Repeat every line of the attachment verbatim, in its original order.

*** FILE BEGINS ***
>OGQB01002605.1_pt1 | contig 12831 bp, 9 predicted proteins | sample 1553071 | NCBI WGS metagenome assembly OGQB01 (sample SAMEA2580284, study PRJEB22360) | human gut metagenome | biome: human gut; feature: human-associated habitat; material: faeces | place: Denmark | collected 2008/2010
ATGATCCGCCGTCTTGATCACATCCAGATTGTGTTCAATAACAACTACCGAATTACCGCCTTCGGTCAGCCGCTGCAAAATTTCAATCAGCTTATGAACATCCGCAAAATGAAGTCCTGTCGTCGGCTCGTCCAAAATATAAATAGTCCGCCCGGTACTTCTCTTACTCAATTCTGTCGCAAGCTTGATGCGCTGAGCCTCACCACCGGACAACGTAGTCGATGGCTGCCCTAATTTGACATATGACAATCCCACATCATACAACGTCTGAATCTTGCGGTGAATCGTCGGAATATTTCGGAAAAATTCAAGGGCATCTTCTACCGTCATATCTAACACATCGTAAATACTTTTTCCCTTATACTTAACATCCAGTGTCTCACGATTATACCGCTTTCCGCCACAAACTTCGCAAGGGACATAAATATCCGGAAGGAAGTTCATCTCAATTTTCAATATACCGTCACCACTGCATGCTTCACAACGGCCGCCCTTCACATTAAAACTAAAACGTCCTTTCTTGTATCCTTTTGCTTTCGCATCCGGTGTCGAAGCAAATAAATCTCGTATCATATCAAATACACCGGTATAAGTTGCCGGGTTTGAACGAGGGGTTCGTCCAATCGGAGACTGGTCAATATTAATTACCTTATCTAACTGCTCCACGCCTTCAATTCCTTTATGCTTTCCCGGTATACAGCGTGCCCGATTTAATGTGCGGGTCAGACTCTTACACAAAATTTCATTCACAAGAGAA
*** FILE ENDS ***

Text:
>OGQB01002605.1_pt1 | contig 12831 bp, 9 predicted proteins | sample 1553071 | NCBI WGS metagenome assembly OGQB01 (sample SAMEA2580284, study PRJEB22360) | human gut metagenome | biome: human gut; feature: human-associated habitat; material: faeces | place: Denmark | collected 2008/2010
ATGATCCGCCGTCTTGATCACATCCAGATTGTGTTCAATAACAACTACCGAATTACCGCCTTCGGTCAGCCGCTGCAAAATTTCAATCAGCTTATGAACATCCGCAAAATGAAGTCCTGTCGTCGGCTCGTCCAAAATATAAATAGTCCGCCCGGTACTTCTCTTACTCAATTCTGTCGCAAGCTTGATGCGCTGAGCCTCACCACCGGACAACGTAGTCGATGGCTGCCCTAATTTGACATATGACAATCCCACATCATACAACGTCTGAATCTTGCGGTGAATCGTCGGAATATTTCGGAAAAATTCAAGGGCATCTTCTACCGTCATATCTAACACATCGTAAATACTTTTTCCCTTATACTTAACATCCAGTGTCTCACGATTATACCGCTTTCCGCCACAAACTTCGCAAGGGACATAAATATCCGGAAGGAAGTTCATCTCAATTTTCAATATACCGTCACCACTGCATGCTTCACAACGGCCGCCCTTCACATTAAAACTAAAACGTCCTTTCTTGTATCCTTTTGCTTTCGCATCCGGTGTCGAAGCAAATAAATCTCGTATCATATCAAATACACCGGTATAAGTTGCCGGGTTTGAACGAGGGGTTCGTCCAATCGGAGACTGGTCAATATTAATTACCTTATCTAACTGCTCCACGCCTTCAATTCCTTTATGCTTTCCCGGTATACAGCGTGCCCGATTTAATGTGCGGGTCAGACTCTTACACAAAATTTCATTCACAAGAGAA